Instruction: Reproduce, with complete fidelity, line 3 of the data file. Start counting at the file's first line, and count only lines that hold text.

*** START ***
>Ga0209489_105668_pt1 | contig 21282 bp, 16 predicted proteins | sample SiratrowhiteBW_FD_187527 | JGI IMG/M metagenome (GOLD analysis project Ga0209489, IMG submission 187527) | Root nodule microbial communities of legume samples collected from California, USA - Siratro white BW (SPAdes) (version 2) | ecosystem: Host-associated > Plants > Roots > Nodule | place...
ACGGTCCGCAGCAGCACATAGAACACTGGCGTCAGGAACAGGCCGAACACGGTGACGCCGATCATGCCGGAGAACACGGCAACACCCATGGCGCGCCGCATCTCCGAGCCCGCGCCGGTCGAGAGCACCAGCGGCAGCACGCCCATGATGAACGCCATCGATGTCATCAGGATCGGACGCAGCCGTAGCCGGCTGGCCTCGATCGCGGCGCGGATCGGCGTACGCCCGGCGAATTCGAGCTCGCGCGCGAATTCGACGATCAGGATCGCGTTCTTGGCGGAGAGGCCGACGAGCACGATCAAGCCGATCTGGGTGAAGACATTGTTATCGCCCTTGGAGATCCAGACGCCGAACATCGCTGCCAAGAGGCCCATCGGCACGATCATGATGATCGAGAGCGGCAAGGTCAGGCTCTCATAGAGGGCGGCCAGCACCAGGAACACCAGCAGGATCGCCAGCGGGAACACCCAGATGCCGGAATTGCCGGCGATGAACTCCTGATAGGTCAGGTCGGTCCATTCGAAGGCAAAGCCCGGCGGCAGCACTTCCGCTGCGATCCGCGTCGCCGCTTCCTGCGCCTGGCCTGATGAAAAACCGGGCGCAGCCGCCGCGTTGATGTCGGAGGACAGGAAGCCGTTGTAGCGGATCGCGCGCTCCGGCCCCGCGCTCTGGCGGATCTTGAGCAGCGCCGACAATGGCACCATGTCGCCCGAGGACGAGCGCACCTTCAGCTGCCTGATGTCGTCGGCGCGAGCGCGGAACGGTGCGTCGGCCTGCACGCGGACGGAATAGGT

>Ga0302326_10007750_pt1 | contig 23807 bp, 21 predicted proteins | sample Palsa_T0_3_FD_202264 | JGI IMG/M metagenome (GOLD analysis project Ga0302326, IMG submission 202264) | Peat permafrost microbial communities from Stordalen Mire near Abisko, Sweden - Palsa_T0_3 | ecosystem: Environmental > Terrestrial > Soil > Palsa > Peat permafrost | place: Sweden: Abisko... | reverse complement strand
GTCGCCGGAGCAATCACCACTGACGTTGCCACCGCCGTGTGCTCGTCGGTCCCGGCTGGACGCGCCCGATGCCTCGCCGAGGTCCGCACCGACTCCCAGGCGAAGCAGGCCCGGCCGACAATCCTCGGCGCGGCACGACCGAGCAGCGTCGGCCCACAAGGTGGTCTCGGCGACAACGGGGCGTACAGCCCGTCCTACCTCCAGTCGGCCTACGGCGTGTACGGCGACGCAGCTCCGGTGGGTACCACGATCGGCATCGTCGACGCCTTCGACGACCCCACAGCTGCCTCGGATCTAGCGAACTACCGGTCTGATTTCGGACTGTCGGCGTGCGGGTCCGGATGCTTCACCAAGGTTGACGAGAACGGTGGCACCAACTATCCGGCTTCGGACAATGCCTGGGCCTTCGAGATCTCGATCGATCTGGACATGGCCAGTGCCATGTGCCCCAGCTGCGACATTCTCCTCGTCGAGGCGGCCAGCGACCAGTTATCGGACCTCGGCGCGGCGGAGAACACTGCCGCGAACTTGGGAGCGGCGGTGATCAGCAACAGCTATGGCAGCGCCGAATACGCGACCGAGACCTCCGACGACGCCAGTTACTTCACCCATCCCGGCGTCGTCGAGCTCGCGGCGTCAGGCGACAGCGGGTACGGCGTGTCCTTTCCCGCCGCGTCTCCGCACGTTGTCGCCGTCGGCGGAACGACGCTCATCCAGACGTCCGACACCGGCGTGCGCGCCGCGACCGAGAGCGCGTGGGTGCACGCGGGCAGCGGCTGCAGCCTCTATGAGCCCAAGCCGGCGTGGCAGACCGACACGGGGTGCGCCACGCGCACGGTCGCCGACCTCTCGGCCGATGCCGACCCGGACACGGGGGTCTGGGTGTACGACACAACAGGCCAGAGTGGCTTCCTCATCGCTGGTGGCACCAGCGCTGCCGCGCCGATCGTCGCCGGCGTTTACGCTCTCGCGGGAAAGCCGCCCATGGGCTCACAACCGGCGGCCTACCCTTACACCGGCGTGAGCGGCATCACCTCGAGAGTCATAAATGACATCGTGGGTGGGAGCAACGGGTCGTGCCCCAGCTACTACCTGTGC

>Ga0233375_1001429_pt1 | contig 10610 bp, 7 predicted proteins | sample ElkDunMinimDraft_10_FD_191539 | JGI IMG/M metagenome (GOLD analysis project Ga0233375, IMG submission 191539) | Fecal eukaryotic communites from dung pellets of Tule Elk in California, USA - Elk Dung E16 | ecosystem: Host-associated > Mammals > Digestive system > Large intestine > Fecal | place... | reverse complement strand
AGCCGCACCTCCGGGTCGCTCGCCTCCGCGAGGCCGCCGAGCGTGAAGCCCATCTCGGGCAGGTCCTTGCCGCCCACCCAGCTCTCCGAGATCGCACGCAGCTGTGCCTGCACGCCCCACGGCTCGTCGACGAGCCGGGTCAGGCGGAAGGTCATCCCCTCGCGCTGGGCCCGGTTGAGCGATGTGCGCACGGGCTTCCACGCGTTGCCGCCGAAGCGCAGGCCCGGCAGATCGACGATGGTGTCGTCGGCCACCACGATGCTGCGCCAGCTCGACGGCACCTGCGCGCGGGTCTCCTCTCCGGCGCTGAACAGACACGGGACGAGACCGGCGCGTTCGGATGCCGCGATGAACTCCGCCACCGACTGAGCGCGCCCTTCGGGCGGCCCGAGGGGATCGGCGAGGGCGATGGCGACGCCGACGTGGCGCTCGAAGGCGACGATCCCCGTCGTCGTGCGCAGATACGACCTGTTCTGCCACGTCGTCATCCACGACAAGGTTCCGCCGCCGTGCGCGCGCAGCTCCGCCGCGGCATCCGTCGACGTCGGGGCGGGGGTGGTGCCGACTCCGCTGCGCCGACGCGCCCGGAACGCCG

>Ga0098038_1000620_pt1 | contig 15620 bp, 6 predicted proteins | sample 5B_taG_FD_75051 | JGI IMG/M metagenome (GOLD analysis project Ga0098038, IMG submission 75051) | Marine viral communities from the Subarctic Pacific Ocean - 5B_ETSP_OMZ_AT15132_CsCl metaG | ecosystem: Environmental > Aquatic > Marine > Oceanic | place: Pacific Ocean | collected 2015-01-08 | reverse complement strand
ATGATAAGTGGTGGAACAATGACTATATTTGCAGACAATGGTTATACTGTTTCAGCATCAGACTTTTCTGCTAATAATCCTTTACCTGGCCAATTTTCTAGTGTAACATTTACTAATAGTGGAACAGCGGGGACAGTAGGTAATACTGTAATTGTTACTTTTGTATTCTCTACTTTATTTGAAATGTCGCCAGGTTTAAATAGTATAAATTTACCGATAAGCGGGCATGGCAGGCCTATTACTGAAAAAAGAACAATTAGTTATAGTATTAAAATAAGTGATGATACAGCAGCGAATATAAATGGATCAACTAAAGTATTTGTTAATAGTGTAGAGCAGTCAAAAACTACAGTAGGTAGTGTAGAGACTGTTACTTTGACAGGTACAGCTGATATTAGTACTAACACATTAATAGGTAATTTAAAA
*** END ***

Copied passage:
>Ga0302326_10007750_pt1 | contig 23807 bp, 21 predicted proteins | sample Palsa_T0_3_FD_202264 | JGI IMG/M metagenome (GOLD analysis project Ga0302326, IMG submission 202264) | Peat permafrost microbial communities from Stordalen Mire near Abisko, Sweden - Palsa_T0_3 | ecosystem: Environmental > Terrestrial > Soil > Palsa > Peat permafrost | place: Sweden: Abisko... | reverse complement strand